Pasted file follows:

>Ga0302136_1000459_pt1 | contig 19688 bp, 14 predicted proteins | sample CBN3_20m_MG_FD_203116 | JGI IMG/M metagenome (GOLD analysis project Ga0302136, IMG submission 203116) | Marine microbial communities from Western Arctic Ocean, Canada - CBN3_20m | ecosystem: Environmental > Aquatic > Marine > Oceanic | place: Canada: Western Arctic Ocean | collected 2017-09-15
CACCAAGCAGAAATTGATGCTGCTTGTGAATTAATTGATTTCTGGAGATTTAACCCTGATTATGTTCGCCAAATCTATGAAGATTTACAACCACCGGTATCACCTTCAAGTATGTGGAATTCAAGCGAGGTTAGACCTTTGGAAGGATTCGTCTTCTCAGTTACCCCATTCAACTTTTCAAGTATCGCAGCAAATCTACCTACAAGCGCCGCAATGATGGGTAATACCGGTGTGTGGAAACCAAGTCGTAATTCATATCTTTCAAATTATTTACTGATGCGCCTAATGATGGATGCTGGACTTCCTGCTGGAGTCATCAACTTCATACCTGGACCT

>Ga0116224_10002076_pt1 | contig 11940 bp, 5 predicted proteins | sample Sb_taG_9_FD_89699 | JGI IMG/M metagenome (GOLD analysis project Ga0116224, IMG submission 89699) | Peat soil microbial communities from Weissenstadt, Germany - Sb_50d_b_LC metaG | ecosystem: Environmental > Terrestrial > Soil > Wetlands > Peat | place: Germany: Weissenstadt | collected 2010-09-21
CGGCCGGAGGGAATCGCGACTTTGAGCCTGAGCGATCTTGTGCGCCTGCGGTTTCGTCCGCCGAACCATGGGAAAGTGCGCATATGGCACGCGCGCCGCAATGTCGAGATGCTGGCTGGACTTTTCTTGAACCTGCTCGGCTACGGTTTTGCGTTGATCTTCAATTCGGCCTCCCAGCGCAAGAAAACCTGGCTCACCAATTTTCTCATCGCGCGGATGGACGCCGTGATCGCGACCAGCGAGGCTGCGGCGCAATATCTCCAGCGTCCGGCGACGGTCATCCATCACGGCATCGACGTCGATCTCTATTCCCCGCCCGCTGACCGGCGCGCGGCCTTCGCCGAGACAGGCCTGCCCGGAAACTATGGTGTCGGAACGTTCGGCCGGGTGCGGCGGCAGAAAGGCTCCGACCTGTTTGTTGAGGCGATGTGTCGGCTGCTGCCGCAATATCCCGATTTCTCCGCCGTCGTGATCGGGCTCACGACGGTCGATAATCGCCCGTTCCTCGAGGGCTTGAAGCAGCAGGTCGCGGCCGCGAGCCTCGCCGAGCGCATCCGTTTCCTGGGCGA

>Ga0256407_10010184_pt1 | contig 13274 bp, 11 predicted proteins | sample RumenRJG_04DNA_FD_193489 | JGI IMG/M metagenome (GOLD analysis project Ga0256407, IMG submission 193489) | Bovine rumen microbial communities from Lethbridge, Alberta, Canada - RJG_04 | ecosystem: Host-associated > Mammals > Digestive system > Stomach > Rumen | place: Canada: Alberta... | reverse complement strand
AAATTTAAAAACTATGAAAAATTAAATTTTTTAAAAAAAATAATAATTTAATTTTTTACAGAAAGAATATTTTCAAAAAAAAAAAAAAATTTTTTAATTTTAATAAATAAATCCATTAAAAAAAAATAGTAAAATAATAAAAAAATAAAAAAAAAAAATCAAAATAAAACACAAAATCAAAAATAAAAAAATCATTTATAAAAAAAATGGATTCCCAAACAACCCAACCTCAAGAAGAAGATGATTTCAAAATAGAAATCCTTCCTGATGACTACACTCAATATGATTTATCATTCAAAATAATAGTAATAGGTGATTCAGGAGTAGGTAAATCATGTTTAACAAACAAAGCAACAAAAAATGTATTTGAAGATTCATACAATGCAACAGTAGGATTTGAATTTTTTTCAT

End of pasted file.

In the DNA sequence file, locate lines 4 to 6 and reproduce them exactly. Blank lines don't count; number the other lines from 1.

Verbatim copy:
CGGCCGGAGGGAATCGCGACTTTGAGCCTGAGCGATCTTGTGCGCCTGCGGTTTCGTCCGCCGAACCATGGGAAAGTGCGCATATGGCACGCGCGCCGCAATGTCGAGATGCTGGCTGGACTTTTCTTGAACCTGCTCGGCTACGGTTTTGCGTTGATCTTCAATTCGGCCTCCCAGCGCAAGAAAACCTGGCTCACCAATTTTCTCATCGCGCGGATGGACGCCGTGATCGCGACCAGCGAGGCTGCGGCGCAATATCTCCAGCGTCCGGCGACGGTCATCCATCACGGCATCGACGTCGATCTCTATTCCCCGCCCGCTGACCGGCGCGCGGCCTTCGCCGAGACAGGCCTGCCCGGAAACTATGGTGTCGGAACGTTCGGCCGGGTGCGGCGGCAGAAAGGCTCCGACCTGTTTGTTGAGGCGATGTGTCGGCTGCTGCCGCAATATCCCGATTTCTCCGCCGTCGTGATCGGGCTCACGACGGTCGATAATCGCCCGTTCCTCGAGGGCTTGAAGCAGCAGGTCGCGGCCGCGAGCCTCGCCGAGCGCATCCGTTTCCTGGGCGA

>Ga0256407_10010184_pt1 | contig 13274 bp, 11 predicted proteins | sample RumenRJG_04DNA_FD_193489 | JGI IMG/M metagenome (GOLD analysis project Ga0256407, IMG submission 193489) | Bovine rumen microbial communities from Lethbridge, Alberta, Canada - RJG_04 | ecosystem: Host-associated > Mammals > Digestive system > Stomach > Rumen | place: Canada: Alberta... | reverse complement strand
AAATTTAAAAACTATGAAAAATTAAATTTTTTAAAAAAAATAATAATTTAATTTTTTACAGAAAGAATATTTTCAAAAAAAAAAAAAAATTTTTTAATTTTAATAAATAAATCCATTAAAAAAAAATAGTAAAATAATAAAAAAATAAAAAAAAAAAATCAAAATAAAACACAAAATCAAAAATAAAAAAATCATTTATAAAAAAAATGGATTCCCAAACAACCCAACCTCAAGAAGAAGATGATTTCAAAATAGAAATCCTTCCTGATGACTACACTCAATATGATTTATCATTCAAAATAATAGTAATAGGTGATTCAGGAGTAGGTAAATCATGTTTAACAAACAAAGCAACAAAAAATGTATTTGAAGATTCATACAATGCAACAGTAGGATTTGAATTTTTTTCAT